Some states also implemented reforms to speed up the USPS’s ability to process ballots. “More states used intelligent mail bar codes [on their ballot envelopes] that allowed the postal service to know where ballots were and make sure they were processed in a timely manner,” explained Patrick. Massachusetts was one of those states: Election officials applied for 351 separate postal permits for special envelopes with bar codes pre-addressed to the 351 city and town clerks across the commonwealth — “a difficult, exhausting process,” Tassinari told us, but one that was worth it in the end. Instead of having to be hand-stamped, Tassinari explained, the envelopes could be processed automatically, leading to faster delivery.
Ballot lateness wasn’t the only problem that got better in 2020. Some states also cut into the second-most common reason absentee ballots tend to get rejected: voter error, such as a missing or invalid signature on the ballot envelope. For example, 15 states plus Washington, D.C., began offering voters the ability to “cure,” or fix mistakes on, their absentee ballots, according to Amber McReynolds and Grace Beyer of the National Vote at Home Institute. (That’s on top of the 17 states that already allowed ballot-curing before 2020.) State data suggests that this prevented thousands of ballots from being rejected. In Kentucky, which temporarily changed its election laws last year to allow ballot curing, 2,933 ballots were cured, leaving only 1,197 that were rejected. In Georgia, a state that had a cure process previously, 2,777 ballots were cured, cutting the number of ballots that were eventually rejected to 7,604.
McReynolds emphasized, however, that it wasn’t just that states changed their policies; technical advancements made a big difference as well. “Going into 2020, only one state had a full statewide ballot-tracking system that would notify voters of an issue right away. Now there are six,” she said. “And a lot of other states didn’t adopt full tracking systems but did put the information on their website so voters could look it up.” Some of these systems were incredibly quick and easy for voters, such as Colorado’s TXT2Cure program, which sent voters of discrepant ballots a text message with a link where they could upload a photo of their ID and sign a voter affidavit, right on their smartphone.
In addition, both McReynolds and Patrick praised organizations such as the Center for Civic Design for working with states to design more user-friendly ballots and envelopes. “Things like plain-language voter instructions, an ‘X’ in the signature box so voters know where to sign — something as simple as that little ‘X’ drives down the rejection rate,” Patrick explained. According to Whitney Quesenbery, the CCD’s executive director, 18 states plus Washington, D.C., adopted its designs or instructions last year, either statewide or in select counties. One of them was North Carolina, whose dramatically more legible ballot envelope may have had a tangible impact. According to preliminary data from the state board of elections, the share of absentee ballots tossed for incomplete witness information2 went from 1.4 percent in 2016 to 0.6 percent in 2020.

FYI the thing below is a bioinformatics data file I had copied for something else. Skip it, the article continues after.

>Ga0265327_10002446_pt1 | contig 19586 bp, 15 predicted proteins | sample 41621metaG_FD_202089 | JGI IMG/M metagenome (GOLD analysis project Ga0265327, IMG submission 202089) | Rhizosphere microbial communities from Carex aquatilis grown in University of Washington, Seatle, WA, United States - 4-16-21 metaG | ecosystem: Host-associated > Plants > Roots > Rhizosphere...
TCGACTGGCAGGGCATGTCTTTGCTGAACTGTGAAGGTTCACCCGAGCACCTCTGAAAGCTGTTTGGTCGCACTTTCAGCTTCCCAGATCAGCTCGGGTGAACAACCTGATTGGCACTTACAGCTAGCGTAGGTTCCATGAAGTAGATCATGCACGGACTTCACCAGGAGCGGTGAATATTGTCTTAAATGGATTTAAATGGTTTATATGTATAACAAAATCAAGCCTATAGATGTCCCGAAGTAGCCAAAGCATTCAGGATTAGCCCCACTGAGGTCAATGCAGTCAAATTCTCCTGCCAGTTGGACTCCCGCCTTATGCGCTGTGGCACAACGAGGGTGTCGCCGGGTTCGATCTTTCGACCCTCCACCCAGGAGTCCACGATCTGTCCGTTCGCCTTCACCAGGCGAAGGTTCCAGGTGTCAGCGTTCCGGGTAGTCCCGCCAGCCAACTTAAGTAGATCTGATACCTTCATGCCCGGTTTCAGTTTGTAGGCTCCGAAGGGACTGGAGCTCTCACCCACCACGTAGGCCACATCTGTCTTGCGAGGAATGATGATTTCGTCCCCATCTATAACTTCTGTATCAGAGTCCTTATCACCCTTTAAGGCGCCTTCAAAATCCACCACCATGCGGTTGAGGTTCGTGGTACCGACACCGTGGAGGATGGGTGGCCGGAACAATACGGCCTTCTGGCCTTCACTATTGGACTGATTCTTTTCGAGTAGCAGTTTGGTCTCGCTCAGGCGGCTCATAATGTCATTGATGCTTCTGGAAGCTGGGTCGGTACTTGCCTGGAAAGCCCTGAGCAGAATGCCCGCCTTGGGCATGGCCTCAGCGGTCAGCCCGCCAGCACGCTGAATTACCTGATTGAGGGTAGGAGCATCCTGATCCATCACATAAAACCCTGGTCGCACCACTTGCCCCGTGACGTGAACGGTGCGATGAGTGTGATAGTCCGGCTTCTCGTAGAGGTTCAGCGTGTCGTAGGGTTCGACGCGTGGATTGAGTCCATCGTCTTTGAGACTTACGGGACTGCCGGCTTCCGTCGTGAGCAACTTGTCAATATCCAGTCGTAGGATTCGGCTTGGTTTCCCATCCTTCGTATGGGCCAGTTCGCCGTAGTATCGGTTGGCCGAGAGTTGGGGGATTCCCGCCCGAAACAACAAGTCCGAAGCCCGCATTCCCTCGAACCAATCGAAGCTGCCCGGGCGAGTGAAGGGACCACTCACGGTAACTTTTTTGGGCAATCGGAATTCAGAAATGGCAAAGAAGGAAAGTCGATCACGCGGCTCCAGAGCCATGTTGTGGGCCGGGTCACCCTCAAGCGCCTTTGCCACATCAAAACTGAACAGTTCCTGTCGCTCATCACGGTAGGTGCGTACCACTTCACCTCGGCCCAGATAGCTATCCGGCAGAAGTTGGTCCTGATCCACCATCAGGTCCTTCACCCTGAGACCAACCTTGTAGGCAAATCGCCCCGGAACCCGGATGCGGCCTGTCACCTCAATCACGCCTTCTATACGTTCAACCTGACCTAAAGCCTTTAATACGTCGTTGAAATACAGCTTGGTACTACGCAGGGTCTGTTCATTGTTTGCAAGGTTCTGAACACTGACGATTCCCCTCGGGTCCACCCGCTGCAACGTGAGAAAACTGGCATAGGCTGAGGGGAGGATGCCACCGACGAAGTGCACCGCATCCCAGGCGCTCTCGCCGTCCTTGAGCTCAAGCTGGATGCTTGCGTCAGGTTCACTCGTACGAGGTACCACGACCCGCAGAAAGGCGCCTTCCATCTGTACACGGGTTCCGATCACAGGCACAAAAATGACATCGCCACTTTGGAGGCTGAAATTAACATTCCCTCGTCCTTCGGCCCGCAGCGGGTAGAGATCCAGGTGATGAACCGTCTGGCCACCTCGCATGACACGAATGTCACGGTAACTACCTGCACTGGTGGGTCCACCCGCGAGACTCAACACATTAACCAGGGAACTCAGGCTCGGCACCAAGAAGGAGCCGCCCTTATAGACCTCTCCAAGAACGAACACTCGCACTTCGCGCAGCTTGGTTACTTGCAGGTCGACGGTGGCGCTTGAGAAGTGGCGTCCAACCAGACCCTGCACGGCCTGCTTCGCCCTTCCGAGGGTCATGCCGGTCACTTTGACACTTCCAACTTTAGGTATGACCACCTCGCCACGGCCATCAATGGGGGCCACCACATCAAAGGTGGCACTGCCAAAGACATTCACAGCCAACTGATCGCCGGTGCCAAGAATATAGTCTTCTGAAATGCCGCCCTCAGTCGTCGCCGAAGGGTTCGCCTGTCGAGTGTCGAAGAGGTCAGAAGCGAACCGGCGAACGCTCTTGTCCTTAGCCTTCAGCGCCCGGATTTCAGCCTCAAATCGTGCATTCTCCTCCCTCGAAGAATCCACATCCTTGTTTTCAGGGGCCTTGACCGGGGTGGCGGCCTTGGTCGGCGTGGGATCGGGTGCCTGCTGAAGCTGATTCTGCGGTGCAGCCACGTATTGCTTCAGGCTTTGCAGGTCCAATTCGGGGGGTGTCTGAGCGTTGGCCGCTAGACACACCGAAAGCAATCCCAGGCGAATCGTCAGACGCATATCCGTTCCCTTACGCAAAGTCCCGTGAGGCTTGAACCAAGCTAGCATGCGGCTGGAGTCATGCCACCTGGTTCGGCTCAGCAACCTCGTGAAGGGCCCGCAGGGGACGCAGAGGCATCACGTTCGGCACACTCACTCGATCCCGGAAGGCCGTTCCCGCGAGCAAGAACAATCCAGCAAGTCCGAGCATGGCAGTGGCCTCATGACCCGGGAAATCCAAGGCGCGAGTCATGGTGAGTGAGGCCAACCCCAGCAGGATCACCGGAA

Quesenbery herself, though, downplayed the CCD’s role in decreasing rejection rates, giving more credit to voter-education campaigns. “When the whole naked-ballot story broke in Pennsylvania, the [Pennsylvania] Department of State was on it. We helped them make posters that they mailed to every county election office,” she said, adding that they also helped voting-rights activists spread the word via posters and social media. Similarly, Patrick suggested that public-service journalism in the media, showing voters exactly how to cast their absentee ballots, helped many first-time mail voters avoid its potential pitfalls. But ultimately, the people I spoke with reminded me again and again that the low rejection rate was a testament to the voters themselves. “It was such an important election that I think voters took those messages to heart and took extra care to follow the directions,” Tassinari said. Quesenbery agreed: “I think people spent a lot of time thinking about how to make sure their vote counted.”
The verdict won’t be final until we get data for all 50 states, but at this point, it does seem as if most states were very successful at lowering their absentee-ballot rejection rates in 2020 — and it’s important that we take note of how they did it. Last fall’s efforts to keep rejection rates low weren’t undertaken automatically; they were born out of experience, good and bad. “Red flags and alarm whistles were going off after the primaries last year,” Patrick noted, galvanizing many states to fix the policies and systems that had led to so many uncounted ballots. And much of Massachusetts’s success was based on the best practices of other, more experienced states: “We were in touch with other states that primarily do vote-by-mail, like Washington, Oregon and Colorado. They offered helpful hints,” said Tassinari.
Now, it will be up to states to take what they learned from 2020 to keep rejection rates as low as possible in future elections.